King Aelle is not the kind of ruler who doubts. He doesn’t doubt himself, nor his fate, nor his moral rightness. An army has arrived, you say? A Great Heathen Army? Impossible, no such thing. Heathens are not great; they are piddling little monsters, less human than vermin. He rides out to battle knowing God is on his side. And then he sees the army, sees the great turbulent mass of Vikings, their swords, their shields, their eyes, their rage, and he knows even God cannot help him.
We do not see the battle; it is inevitable, perhaps, that Aelle will find himself brought low, pulled behind Ivar’s carriage, to the place where Ragnar Lothbrok died. Ragnar isn’t there, his body disappeared or decomposed or taken in the night by thieves who would spit upon him or admirers who honor him. King Aelle offers his captors whatever they want, anything at all. “I’ve been taught your god is a carpenter,” says Floki. “Guess what? So am I!”
And so again to the blood eagle, that most monstrous and vengeful and violent execution of Viking society. So ends King Aelle, who waited years for vengeance upon Ragnar and mere months for the vengeance of his enemy’s sons. Does he feel the skin leave his back forever? Does he feel his blood fly onto the faces of Ragnar’s sons? Does he hear Ragnar Lothbrok’s voice, one last time?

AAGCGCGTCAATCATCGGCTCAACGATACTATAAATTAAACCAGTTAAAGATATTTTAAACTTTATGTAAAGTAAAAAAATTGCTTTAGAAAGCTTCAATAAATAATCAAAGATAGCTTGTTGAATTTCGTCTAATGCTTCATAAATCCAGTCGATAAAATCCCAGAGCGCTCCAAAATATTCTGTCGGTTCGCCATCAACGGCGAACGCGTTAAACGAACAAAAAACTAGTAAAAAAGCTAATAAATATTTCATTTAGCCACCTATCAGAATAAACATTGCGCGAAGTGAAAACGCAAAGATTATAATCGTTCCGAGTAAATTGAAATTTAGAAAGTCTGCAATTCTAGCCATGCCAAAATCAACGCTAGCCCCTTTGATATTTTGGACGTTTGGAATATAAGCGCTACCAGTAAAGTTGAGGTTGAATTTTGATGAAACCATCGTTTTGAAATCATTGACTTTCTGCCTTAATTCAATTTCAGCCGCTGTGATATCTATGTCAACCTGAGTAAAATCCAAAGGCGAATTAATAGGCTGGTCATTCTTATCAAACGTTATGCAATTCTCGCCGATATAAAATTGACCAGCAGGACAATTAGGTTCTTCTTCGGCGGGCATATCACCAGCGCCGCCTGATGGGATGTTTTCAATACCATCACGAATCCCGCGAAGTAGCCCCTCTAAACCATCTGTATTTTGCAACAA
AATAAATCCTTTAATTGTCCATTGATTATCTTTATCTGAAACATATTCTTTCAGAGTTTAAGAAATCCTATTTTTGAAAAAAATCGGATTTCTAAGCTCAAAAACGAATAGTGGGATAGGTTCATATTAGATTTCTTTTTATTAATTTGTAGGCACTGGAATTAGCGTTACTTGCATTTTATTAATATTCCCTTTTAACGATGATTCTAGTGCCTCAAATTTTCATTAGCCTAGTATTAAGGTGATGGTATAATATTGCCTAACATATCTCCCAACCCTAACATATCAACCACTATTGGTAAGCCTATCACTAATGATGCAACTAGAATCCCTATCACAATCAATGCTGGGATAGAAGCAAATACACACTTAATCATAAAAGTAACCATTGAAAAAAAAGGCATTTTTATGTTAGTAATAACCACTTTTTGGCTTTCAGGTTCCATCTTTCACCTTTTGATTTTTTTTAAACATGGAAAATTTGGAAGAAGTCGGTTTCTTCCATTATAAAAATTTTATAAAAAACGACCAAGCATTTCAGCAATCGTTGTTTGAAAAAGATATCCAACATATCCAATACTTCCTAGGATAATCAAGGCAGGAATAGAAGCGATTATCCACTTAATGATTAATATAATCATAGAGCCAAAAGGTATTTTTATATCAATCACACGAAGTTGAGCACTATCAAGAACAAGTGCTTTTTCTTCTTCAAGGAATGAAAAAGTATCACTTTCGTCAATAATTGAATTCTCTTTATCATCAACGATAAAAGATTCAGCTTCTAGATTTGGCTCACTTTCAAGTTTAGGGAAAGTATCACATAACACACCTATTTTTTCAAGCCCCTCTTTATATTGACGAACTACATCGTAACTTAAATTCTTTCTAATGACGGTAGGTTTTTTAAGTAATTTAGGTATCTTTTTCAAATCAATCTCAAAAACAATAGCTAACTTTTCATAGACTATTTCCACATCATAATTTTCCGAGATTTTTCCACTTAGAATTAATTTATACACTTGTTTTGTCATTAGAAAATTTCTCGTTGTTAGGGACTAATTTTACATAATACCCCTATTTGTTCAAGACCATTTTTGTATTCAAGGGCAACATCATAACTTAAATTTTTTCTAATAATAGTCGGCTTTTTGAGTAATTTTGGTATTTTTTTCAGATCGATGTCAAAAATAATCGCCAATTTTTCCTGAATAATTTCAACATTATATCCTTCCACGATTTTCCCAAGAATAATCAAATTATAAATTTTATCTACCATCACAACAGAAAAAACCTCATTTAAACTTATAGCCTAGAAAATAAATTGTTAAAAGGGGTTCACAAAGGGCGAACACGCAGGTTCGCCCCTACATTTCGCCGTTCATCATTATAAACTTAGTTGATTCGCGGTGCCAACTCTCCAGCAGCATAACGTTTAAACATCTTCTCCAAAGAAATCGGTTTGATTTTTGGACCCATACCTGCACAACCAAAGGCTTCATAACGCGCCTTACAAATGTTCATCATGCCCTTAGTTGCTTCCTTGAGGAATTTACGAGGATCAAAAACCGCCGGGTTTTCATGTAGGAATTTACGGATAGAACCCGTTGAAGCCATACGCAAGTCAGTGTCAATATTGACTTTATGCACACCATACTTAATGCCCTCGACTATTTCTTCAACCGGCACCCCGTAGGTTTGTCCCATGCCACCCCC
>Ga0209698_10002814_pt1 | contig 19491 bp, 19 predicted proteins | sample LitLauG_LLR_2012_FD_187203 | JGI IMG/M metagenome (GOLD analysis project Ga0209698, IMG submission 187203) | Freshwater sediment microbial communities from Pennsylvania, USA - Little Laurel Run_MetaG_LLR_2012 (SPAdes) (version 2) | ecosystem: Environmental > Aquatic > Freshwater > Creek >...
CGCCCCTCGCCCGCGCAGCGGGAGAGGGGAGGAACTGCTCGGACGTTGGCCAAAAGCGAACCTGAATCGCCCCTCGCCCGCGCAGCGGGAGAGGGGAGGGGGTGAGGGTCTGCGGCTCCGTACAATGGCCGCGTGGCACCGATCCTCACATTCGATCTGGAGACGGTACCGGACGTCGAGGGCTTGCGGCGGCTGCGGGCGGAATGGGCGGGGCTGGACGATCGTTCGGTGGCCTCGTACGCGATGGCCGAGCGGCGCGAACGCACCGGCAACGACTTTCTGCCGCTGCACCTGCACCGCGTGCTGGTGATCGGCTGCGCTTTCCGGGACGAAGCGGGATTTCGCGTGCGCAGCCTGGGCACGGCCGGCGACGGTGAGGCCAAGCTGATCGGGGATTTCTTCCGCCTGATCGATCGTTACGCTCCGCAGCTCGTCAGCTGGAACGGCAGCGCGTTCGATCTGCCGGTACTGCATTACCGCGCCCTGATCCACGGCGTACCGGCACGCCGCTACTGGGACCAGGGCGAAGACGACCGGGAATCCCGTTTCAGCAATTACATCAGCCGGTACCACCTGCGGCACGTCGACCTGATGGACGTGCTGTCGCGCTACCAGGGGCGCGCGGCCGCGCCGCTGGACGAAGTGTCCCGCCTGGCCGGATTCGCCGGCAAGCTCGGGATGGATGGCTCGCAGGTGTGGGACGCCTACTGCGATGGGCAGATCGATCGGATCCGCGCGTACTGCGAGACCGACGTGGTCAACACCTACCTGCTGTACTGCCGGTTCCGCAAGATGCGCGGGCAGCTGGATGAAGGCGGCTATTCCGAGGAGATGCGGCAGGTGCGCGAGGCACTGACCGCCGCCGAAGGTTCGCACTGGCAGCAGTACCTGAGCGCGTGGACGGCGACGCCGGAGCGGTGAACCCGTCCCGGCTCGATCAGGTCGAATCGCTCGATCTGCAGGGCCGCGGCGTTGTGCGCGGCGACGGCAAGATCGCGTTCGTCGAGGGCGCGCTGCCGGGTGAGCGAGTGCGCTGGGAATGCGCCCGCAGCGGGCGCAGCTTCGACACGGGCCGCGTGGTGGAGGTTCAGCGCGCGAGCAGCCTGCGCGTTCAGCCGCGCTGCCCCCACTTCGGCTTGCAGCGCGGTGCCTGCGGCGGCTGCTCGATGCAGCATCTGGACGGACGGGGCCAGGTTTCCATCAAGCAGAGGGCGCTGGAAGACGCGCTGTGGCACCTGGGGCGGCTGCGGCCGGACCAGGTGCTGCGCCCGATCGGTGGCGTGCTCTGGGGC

Vikings has always excelled at surprising the audience, dropping season-finale moments into episodes throughout the season. “Revenge” was no different. The vengeance of Ragnar’s sons was swift and immediate: It was only last episode Ivar declared war on the whole world, and now that war has arrived. And even with such an impressive scope in the buildup to the battle, the episode found time for grace notes with characters like Harald and Aethelwulf, who both revealed depths of pain behind their violent exteriors.
Best of all, “Revenge” set up Vikings for a truly epic final act, with only two episodes left to go in season 4. Be sure to check out my postmortem with Vikings writer Michael Hirst, who offers some thoughts about the episode and where the Great Heathen Army will go from here.